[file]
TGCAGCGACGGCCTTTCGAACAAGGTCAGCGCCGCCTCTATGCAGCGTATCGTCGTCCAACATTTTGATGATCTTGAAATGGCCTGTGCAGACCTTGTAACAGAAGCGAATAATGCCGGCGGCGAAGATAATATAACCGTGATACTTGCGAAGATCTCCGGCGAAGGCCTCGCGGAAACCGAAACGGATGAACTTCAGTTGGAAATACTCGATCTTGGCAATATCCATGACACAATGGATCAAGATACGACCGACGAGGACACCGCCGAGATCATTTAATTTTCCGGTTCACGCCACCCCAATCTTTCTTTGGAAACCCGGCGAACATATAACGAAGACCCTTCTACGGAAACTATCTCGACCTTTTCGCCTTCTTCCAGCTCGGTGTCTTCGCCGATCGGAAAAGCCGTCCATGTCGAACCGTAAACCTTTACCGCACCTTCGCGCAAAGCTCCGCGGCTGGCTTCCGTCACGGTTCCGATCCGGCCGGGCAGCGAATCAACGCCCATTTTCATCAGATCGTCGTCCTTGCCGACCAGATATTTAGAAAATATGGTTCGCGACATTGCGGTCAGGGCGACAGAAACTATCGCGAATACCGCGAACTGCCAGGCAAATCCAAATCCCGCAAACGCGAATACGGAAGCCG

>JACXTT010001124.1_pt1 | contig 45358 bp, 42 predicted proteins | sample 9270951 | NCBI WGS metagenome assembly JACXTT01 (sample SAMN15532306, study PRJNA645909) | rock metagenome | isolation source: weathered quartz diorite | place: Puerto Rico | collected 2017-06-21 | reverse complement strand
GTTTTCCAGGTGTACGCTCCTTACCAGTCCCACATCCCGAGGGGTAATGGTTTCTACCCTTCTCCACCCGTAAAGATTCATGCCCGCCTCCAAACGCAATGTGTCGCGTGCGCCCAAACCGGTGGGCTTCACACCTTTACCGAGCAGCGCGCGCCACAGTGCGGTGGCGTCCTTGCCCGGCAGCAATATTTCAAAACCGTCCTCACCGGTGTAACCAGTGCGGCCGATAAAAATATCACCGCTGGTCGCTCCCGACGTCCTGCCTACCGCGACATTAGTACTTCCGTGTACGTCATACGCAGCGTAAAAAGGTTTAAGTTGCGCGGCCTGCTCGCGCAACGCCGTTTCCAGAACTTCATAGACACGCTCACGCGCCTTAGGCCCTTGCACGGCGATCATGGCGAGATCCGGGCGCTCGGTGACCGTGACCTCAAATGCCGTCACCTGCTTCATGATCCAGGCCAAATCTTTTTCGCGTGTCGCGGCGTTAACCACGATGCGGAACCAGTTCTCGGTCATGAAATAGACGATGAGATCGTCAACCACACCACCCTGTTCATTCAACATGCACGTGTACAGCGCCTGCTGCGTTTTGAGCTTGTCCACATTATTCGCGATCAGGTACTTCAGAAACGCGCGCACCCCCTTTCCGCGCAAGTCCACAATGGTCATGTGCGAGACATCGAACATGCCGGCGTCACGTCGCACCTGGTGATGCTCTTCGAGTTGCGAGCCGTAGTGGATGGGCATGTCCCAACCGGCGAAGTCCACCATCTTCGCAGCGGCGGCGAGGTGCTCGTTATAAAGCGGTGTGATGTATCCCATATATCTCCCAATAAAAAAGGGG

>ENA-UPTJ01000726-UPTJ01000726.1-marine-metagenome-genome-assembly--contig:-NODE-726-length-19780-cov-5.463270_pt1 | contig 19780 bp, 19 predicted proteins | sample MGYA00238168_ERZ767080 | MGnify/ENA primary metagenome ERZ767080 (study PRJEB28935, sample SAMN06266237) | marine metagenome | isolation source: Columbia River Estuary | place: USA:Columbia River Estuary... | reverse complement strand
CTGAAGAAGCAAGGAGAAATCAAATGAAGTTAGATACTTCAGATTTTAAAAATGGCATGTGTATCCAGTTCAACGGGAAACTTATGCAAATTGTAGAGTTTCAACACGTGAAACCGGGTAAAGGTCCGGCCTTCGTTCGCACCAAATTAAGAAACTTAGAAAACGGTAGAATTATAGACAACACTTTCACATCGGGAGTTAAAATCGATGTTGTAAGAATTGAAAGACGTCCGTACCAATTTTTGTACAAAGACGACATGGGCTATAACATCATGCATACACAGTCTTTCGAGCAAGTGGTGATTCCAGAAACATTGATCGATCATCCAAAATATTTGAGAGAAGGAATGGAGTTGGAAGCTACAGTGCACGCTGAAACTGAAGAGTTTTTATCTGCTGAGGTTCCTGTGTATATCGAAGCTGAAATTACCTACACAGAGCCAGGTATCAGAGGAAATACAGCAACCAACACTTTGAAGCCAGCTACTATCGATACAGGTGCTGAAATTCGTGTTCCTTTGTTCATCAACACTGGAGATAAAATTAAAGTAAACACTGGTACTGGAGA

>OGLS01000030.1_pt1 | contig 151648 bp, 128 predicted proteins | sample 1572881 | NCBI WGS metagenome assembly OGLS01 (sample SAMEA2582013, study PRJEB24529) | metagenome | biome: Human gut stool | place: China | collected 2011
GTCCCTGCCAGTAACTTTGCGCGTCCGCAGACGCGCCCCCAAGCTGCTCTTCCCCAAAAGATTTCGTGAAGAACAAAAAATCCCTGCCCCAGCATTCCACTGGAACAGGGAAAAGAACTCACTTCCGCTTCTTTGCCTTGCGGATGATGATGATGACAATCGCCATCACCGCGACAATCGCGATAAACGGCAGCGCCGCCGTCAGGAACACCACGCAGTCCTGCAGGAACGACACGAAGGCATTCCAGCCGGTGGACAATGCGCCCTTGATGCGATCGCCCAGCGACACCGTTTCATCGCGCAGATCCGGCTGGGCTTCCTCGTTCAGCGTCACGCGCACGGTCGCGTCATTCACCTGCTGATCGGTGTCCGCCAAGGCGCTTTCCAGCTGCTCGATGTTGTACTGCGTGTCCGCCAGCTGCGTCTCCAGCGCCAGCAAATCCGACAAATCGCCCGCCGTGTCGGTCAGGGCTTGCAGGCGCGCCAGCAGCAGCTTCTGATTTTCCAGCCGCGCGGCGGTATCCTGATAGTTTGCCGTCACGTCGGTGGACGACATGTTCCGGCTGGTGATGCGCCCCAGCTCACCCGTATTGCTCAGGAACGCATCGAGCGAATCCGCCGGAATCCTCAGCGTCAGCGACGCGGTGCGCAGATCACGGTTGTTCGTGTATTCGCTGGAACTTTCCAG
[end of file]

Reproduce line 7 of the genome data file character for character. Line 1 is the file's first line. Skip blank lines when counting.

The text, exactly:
GTCCCTGCCAGTAACTTTGCGCGTCCGCAGACGCGCCCCCAAGCTGCTCTTCCCCAAAAGATTTCGTGAAGAACAAAAAATCCCTGCCCCAGCATTCCACTGGAACAGGGAAAAGAACTCACTTCCGCTTCTTTGCCTTGCGGATGATGATGATGACAATCGCCATCACCGCGACAATCGCGATAAACGGCAGCGCCGCCGTCAGGAACACCACGCAGTCCTGCAGGAACGACACGAAGGCATTCCAGCCGGTGGACAATGCGCCCTTGATGCGATCGCCCAGCGACACCGTTTCATCGCGCAGATCCGGCTGGGCTTCCTCGTTCAGCGTCACGCGCACGGTCGCGTCATTCACCTGCTGATCGGTGTCCGCCAAGGCGCTTTCCAGCTGCTCGATGTTGTACTGCGTGTCCGCCAGCTGCGTCTCCAGCGCCAGCAAATCCGACAAATCGCCCGCCGTGTCGGTCAGGGCTTGCAGGCGCGCCAGCAGCAGCTTCTGATTTTCCAGCCGCGCGGCGGTATCCTGATAGTTTGCCGTCACGTCGGTGGACGACATGTTCCGGCTGGTGATGCGCCCCAGCTCACCCGTATTGCTCAGGAACGCATCGAGCGAATCCGCCGGAATCCTCAGCGTCAGCGACGCGGTGCGCAGATCACGGTTGTTCGTGTATTCGCTGGAACTTTCCAG